The book world is one full of opinions. Passionate opinions. Deeply held opinions that you will live or die standing for.
This makes the book world a bit tense sometimes, to be fair, but debates and conversations and opinions are also what make life interesting. So today I want to talk about… mass market paperbacks.
Really, I want to tell you my opinions on them. But don’t worry, I’m up for all bookish conversations to please let me know in the comments what your opinions on mass market paperbacks are.
First, though, my opinions. In the form of a Pro vs. Con sort of list.
Mass Market Paperbacks: Hate ’em
- They require two hands at all times, no laying flat on a desk or letting it flop over your leg while you read.
- For generally using such thin, near translucent paper, those who print these books often seem intent on using such tiny print that a quarter of a book could fit on about ten pages.
- The paper also seems to have a nasty habit of yellowing way faster than other books, which can make your books seem raggedy and cheap, rather than well-loved and valued… if you’re going for aesthetics here.
- Big books in mass market form are never, ever going to work. Especially if cracked spines are something that gives you a nervous tic. I saw a 1100+ copy of IT in mass market form, explored it a bit, and realized it would’ve required about six different head positions to the words sloping down into the crack.
- Because you get what you pay for and mass market paperbacks trend toward cheap, you run the risk of ending up with a lot of books you are never, ever going to read again.
Mass Market Paperbacks: Love ’em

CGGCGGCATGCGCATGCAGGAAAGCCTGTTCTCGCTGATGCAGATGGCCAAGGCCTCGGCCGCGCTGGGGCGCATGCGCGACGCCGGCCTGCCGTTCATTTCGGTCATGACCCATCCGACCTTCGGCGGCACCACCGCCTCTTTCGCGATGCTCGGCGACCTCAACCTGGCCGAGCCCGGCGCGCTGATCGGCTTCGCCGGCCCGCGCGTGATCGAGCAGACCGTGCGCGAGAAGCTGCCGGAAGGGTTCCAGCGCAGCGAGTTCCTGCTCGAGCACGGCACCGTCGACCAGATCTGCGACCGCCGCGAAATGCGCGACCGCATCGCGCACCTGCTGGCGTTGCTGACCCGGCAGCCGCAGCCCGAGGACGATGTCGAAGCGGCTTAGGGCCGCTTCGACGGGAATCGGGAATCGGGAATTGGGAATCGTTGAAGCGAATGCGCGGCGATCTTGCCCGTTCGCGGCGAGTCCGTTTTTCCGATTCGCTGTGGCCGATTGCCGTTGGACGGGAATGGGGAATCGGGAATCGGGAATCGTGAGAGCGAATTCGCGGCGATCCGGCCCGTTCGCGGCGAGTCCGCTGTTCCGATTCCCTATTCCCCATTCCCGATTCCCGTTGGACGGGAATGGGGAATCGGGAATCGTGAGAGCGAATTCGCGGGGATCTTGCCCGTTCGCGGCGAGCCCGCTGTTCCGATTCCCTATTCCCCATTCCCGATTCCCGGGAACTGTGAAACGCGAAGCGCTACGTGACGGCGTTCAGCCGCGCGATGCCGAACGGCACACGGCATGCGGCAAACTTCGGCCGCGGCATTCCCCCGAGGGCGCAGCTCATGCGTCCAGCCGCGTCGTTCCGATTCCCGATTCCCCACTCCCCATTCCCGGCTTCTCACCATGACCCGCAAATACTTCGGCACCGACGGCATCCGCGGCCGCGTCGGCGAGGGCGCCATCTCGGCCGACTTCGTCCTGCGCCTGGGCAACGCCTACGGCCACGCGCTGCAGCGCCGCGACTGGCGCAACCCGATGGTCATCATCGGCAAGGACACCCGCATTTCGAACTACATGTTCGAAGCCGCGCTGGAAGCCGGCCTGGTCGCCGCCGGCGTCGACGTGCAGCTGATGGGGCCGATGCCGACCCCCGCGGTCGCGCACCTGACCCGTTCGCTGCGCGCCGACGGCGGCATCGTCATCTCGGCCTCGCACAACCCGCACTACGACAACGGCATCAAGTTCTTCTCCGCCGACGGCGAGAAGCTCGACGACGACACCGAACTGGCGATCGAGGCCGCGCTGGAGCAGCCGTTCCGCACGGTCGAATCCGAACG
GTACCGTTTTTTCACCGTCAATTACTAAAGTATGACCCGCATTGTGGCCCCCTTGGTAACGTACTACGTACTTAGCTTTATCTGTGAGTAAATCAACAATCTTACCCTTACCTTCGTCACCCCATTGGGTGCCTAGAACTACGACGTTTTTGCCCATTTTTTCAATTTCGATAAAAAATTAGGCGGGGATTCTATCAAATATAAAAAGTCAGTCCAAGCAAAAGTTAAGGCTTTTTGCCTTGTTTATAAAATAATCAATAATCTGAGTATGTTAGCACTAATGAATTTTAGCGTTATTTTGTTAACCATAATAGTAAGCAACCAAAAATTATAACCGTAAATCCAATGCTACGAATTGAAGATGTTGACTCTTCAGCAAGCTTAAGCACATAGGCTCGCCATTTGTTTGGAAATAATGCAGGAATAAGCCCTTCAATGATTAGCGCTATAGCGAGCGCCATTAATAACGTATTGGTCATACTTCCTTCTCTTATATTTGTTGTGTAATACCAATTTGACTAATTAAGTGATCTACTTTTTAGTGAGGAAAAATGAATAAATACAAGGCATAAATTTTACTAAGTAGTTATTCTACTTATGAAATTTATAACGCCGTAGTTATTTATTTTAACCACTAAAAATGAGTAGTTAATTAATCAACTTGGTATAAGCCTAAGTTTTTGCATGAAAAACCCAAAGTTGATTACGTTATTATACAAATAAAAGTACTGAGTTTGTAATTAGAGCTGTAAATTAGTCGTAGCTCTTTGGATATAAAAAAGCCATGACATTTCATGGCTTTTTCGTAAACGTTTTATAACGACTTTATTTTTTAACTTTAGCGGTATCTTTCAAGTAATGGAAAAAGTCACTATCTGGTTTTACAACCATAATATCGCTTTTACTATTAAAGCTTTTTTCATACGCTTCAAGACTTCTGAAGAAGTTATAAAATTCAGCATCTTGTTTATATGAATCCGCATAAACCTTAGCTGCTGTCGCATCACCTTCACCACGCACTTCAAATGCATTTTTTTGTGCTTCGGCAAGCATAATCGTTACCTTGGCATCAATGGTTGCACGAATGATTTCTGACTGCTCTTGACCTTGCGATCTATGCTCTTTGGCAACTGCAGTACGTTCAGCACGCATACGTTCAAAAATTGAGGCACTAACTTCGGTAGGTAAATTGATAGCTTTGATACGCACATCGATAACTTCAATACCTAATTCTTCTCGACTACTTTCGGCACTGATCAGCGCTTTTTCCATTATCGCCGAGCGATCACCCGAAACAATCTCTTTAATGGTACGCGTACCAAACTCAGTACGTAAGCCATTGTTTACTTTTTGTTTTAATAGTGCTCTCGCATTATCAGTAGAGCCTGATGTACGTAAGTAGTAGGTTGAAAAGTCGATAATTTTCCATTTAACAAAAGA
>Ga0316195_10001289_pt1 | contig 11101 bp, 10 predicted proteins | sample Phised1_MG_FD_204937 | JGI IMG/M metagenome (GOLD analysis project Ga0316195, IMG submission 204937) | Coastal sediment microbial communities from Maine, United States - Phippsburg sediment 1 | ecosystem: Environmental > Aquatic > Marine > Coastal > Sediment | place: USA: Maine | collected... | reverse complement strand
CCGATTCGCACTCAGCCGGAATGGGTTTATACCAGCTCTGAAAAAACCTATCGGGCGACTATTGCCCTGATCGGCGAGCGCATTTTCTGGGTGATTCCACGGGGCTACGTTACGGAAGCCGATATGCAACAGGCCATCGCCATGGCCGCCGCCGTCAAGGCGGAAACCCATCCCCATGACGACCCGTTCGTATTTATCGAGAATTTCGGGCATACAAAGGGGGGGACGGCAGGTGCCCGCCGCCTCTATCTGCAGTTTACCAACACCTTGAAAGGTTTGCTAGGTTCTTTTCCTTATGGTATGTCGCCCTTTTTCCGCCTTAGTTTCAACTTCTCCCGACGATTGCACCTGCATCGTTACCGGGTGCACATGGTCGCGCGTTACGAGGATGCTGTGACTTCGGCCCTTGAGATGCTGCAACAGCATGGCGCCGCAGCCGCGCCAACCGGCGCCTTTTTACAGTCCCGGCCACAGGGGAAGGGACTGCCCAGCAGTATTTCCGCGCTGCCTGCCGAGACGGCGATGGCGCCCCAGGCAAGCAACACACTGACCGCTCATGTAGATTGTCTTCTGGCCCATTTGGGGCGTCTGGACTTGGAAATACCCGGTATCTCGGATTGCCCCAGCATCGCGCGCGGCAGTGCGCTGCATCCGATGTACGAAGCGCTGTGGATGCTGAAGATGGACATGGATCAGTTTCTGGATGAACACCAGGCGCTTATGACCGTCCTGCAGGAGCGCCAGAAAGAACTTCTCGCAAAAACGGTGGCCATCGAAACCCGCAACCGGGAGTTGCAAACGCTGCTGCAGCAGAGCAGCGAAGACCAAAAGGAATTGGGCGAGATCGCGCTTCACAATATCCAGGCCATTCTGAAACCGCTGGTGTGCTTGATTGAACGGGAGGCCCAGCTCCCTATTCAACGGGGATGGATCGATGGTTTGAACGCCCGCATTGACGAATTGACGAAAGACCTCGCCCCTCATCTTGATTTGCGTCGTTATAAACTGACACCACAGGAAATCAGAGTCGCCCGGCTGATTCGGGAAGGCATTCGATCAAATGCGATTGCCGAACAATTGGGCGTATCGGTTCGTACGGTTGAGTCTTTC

- The first ‘adult’ books I read were mass market paperbacks, because that was what my mom had on her shelves that she was happy to let me pilfer so the nostalgia factor is real.
- These books are the cheapest you can find, and sometimes you get what you pay for, but sometimes that’s just fine. And sometimes the gamble to find a gem is fun!
- A mass market paperback, or three, won’t result in an appointment with a chiropractor if you carry them around in a backpack or bag all day.
- If you’ve got limited shelf space, more mass markets fit on a shelf than do hardcovers. So there’s that.
- It seems to me that people will still buy boxes of old mass markets at yard sales, used book sales, etc. so if you’ve got a collection you don’t want, you can get rid of it for a few dollars.
And that’s my list of pros and cons, as it were.
I think my final answer is this… a book is a book no matter the packaging. There will be times when one format fits your life better than another.
That’s my take.
What’s yours? Let me know in the comments if you’ve got a preference and/or reasons for your preference! And answer me this… if you could only read one format of a book for the rest of your life, what would it be?
Mine would those bigger paperbacks whose official name I forget just now…
Leave a Reply